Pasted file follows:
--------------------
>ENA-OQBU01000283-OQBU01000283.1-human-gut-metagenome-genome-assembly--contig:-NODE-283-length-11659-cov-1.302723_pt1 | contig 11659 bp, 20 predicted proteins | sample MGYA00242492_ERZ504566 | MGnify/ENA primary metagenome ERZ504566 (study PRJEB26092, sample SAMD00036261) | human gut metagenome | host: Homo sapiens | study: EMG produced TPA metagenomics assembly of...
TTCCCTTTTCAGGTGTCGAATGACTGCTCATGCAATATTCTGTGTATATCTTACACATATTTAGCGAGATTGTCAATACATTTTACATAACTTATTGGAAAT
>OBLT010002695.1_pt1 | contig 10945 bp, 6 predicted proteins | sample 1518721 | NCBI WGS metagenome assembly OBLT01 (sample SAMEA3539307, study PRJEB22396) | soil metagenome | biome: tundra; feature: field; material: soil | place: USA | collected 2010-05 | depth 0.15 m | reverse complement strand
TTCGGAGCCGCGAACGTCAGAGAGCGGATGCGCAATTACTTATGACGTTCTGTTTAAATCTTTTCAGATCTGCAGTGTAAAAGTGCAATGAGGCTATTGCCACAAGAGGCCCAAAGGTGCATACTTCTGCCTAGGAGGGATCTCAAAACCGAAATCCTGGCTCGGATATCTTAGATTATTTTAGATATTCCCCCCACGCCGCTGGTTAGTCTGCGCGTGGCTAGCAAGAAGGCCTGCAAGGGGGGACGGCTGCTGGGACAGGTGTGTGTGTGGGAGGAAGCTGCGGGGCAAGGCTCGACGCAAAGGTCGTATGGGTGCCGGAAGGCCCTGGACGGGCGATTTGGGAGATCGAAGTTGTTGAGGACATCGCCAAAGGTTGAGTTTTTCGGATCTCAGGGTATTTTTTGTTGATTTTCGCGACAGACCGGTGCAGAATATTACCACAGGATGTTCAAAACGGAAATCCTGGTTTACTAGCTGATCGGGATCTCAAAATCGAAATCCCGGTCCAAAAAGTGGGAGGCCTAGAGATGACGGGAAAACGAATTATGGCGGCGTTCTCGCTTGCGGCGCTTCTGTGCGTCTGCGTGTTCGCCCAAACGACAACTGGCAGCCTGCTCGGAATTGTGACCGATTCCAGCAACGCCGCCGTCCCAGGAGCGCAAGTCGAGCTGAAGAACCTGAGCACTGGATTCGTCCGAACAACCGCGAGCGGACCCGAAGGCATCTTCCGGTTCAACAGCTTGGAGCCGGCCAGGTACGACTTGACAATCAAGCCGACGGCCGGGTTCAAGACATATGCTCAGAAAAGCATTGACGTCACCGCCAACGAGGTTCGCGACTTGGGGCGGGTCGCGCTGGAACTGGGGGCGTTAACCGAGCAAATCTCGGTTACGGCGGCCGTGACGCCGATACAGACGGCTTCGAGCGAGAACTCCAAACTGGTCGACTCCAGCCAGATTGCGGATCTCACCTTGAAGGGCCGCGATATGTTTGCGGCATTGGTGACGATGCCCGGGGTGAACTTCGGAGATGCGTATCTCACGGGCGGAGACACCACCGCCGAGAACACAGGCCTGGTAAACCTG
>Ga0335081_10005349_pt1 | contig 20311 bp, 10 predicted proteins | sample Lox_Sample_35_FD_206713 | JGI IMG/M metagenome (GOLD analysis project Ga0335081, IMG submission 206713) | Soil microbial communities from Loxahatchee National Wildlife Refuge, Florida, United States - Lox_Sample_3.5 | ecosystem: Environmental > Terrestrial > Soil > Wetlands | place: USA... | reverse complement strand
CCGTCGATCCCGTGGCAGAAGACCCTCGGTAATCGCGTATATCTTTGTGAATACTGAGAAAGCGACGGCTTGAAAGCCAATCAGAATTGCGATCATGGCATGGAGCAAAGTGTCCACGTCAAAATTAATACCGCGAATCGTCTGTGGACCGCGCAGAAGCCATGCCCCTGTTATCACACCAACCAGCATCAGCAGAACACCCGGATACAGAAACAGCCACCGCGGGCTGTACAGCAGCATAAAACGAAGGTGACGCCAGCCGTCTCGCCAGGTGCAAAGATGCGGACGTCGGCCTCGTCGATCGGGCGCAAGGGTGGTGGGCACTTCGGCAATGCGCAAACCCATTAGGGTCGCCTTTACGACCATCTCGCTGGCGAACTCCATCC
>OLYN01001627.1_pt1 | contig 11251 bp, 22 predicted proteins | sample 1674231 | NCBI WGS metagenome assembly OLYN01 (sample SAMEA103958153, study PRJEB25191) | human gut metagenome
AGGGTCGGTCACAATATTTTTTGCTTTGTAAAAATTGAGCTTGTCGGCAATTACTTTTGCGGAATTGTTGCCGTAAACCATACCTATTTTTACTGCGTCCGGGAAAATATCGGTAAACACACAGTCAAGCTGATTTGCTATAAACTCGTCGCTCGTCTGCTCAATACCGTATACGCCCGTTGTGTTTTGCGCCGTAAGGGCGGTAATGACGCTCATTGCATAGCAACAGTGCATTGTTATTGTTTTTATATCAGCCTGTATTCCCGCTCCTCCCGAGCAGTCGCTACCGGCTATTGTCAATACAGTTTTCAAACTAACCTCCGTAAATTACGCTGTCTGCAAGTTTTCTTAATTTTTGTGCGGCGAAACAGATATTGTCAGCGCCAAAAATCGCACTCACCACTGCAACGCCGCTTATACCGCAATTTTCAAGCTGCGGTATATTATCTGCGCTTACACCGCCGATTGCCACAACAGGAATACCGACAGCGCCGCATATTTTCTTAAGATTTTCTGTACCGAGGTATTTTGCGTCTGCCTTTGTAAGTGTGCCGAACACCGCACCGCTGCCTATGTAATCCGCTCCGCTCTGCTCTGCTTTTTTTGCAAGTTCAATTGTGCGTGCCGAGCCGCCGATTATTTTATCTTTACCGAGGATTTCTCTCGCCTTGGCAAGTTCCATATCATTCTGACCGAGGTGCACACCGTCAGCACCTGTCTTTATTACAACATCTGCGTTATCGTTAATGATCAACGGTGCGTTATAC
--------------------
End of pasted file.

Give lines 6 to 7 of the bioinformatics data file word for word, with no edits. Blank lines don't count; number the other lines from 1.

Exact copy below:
CCGTCGATCCCGTGGCAGAAGACCCTCGGTAATCGCGTATATCTTTGTGAATACTGAGAAAGCGACGGCTTGAAAGCCAATCAGAATTGCGATCATGGCATGGAGCAAAGTGTCCACGTCAAAATTAATACCGCGAATCGTCTGTGGACCGCGCAGAAGCCATGCCCCTGTTATCACACCAACCAGCATCAGCAGAACACCCGGATACAGAAACAGCCACCGCGGGCTGTACAGCAGCATAAAACGAAGGTGACGCCAGCCGTCTCGCCAGGTGCAAAGATGCGGACGTCGGCCTCGTCGATCGGGCGCAAGGGTGGTGGGCACTTCGGCAATGCGCAAACCCATTAGGGTCGCCTTTACGACCATCTCGCTGGCGAACTCCATCC
>OLYN01001627.1_pt1 | contig 11251 bp, 22 predicted proteins | sample 1674231 | NCBI WGS metagenome assembly OLYN01 (sample SAMEA103958153, study PRJEB25191) | human gut metagenome